caesar salad with catfish croutons

When I was a teenager, I discovered Caesar salad. I’m not talking about a salad with bottled dressing and boxed croutons. What I’m talking about is the kind of salad that starts with cloves of garlic and anchovy fillets mashed together in the bottom of a bowl. The kind of salad that involves egg yolks and Worcestershire sauce and freshly grated Parmesan. Those salads were amazing. They were incredibly flavorful and light and not at all like any Caesar salad I had eaten in a restaurant as a child. For a heartbeat I was making Caesar salad for dinner a couple times a week. It was serious. It has actually been years since I’ve made a Caesar at home, but every now and then I crave it, and when I do, I make my way to Zuni Cafe, because just like everything else on their menu, their Caesar is pretty much perfect.

Recently, while flipping through the pages of the Lee Bros. Simple Fresh Southern, I got an overwhelming craving when I laid my eyes on their Caesar salad with catfish “croutons”. I think it was actually the catfish croutons that really caught my attention. What a clever way of replacing typical bread croutons, while incorporating an extra bit of protein in the salad. Those Lee Bros. are so innovative. I love their approach to Southern cooking. I love the way they write their books. And they’re just adorable. I might have a tiny crush on the Lee Bros., but can you blame a girl?

I typically don’t do much frying at home. In a way, it feels too indulgent. And messy. But the salad and those catfish croutons seemed too good to pass up. I was ready to make an exception.

This salad has many of the elements of a classic Caesar, but with a cool Southern twist. The buttermilk dressing has just the right amount of tang; it is superb. And the catfish croutons are to. die. for. I could have easily eaten a whole plate of these catfish nuggets alone. The cornmeal-dredged fish is tender and juicy on the inside, with a wonderfully crunchy and salty crust. The creamy dressing, the crisp romaine, and the crunchy “croutons” are a perfect marriage. It was everything I hoped it would be – a successful makeover of a classic dish. And ideal for lunch or a light dinner.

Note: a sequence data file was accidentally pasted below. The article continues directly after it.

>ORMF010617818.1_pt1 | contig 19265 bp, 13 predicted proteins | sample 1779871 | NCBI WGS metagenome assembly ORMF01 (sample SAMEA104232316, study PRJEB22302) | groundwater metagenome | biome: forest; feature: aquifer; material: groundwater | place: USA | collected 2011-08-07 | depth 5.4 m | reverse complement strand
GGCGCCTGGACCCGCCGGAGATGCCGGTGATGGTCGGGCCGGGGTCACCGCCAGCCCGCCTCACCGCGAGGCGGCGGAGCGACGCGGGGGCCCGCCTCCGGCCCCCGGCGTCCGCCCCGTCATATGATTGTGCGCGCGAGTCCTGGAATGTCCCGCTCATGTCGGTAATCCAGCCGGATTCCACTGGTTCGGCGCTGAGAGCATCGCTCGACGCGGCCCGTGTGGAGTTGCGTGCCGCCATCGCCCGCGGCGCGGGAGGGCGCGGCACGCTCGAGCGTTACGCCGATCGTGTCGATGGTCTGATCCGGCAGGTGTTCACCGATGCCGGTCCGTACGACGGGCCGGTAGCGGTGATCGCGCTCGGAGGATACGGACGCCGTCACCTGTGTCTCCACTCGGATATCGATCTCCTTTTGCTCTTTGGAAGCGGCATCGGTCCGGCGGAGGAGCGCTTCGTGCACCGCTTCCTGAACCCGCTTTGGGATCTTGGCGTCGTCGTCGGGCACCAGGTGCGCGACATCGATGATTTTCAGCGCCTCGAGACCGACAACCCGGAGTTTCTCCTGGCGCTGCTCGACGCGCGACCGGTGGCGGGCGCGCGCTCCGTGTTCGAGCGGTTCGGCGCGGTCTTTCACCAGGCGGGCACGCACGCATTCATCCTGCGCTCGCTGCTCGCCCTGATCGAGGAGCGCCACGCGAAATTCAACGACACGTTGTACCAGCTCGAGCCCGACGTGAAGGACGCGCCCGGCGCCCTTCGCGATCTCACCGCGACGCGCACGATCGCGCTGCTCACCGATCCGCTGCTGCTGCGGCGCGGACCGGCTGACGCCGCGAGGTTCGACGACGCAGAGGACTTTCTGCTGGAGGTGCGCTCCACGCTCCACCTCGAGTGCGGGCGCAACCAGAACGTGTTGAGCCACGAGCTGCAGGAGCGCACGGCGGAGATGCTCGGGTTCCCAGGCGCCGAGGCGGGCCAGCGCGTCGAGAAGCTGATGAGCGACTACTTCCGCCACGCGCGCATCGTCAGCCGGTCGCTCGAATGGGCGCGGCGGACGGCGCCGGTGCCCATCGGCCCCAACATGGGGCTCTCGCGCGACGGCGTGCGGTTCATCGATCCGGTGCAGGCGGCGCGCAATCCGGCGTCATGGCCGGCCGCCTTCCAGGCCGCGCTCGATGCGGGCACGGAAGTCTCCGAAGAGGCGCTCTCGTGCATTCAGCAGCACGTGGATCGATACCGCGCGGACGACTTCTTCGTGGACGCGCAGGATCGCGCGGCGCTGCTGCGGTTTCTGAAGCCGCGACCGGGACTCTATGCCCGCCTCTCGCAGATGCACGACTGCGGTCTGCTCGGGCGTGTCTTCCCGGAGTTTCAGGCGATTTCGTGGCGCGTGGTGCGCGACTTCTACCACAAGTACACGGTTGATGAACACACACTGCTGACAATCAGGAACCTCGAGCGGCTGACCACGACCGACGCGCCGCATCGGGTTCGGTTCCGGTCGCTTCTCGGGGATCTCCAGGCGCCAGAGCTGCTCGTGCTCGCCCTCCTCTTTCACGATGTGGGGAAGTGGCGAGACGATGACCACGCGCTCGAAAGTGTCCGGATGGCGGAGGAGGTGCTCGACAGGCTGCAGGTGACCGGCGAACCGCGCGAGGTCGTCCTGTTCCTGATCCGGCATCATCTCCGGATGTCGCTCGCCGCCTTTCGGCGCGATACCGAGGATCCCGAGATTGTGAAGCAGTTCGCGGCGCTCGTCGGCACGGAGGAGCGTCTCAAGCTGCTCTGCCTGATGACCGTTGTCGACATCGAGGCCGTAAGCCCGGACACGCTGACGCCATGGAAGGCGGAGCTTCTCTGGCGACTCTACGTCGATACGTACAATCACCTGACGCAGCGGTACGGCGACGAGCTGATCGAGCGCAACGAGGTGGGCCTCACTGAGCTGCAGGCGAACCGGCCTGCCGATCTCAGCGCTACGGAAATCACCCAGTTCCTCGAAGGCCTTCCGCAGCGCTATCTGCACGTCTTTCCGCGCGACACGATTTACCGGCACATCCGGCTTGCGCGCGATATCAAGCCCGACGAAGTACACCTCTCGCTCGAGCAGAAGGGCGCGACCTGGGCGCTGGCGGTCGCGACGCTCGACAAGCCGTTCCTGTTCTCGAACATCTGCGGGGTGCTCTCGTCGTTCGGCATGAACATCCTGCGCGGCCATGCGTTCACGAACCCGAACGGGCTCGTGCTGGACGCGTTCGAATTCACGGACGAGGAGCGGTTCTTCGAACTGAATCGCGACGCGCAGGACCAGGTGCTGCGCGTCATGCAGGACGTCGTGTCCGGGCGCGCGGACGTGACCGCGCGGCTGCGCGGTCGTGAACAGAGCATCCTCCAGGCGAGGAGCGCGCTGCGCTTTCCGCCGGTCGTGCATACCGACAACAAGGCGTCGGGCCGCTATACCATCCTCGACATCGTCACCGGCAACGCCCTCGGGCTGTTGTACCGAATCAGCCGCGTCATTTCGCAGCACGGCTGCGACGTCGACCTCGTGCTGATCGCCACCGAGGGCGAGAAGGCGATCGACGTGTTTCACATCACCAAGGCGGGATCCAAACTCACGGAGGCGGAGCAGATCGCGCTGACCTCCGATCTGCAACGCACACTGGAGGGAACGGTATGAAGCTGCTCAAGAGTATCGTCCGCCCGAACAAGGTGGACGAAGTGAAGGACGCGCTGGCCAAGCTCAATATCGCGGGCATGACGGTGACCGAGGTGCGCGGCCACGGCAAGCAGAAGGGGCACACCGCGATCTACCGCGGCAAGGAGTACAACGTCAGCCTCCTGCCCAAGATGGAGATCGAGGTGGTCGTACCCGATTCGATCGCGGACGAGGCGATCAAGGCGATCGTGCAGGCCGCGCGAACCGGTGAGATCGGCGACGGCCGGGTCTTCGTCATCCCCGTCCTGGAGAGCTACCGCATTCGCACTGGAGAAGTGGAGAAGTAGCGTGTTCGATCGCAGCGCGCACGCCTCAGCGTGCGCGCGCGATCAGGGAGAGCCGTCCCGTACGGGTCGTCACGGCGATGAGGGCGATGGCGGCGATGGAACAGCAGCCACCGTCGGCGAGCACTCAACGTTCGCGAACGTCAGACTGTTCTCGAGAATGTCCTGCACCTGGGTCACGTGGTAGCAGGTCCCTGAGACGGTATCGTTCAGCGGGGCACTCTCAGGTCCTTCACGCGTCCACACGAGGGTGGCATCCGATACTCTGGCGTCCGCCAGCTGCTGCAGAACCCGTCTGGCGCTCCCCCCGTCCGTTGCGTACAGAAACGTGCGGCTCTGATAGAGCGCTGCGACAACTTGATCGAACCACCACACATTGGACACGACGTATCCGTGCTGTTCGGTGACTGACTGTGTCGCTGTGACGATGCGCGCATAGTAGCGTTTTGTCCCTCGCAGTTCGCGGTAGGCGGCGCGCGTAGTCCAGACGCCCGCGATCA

caesar salad with catfish “croutons”

adapated from The Lee Bros. Simple Fresh Southern by Matt Lee and Ted Lee

serves 4

catfish croutons

1 pound catfish fillets (about 3 fillets), cut into 1-inch chunks

1/3 cup whole or lowfat buttermilk

1/2 sifted all-purpose flour

1/4 cup white or yellow fine stone-ground cornmeal

2-1/2 teaspoons kosher salt

1 teaspoon freshly ground black pepper

2 cups peanut oil

caesar salad

1 large head romaine lettuce, sliced crosswise into 3/4-inch wide strips (I used two heads of romaine as I prefer a higher ratio of lettuce-to-dressing)

1/3 cup whole or lowfat buttermilk

2 tablespoons high-quality store-bought mayonnaise, such as Hellman’s or Duke’s

2 anchovy fillets, minced, or 1/2 teaspoon anchovy paste

1 tablespoon fresh lemon juice

1 clove garlic, finely grated

1/2 teaspoon kosher salt

Parmigiano-Reggiano (optional)

Put the catfish pieces in a medium bowl, pour the buttermilk over them, and toss to coat. Pour the flour, cornmeal, salt and black pepper into a gallon-size locking food storage bag, and shake it around to combine. Lift the catfish pieces from the buttermilk, place them in the bag, and turn the bag gently in your hands until the pieces are covered in the dredge.

Heat the oil in a large deep skillet until it reads 375°F on a deep-frying thermometer. Using a wide slotted spoon or a skimmer, transfer a batch of the catfish pieces to the hot oil. Fry the fish in batches, taking care not to crowd the skillet, turning the pieces once as they become golden-brown, about 2 minutes per side. Transfer the fried catfish to a plate lined with a paper towel.

Put the lettuce in a large salad bowl, whisk the buttermilk, mayonnaise, anchovies, lemon juice, garlic and salt together. Pour the dressing over the greens and toss with tongs to coat evenly.

Divide the salad among 4 luncheon plates or salad bowls, and then scatter the catfish croutons on top of the greens. Garnish with shaved Parmigiano-Reggiano. Serve immediately.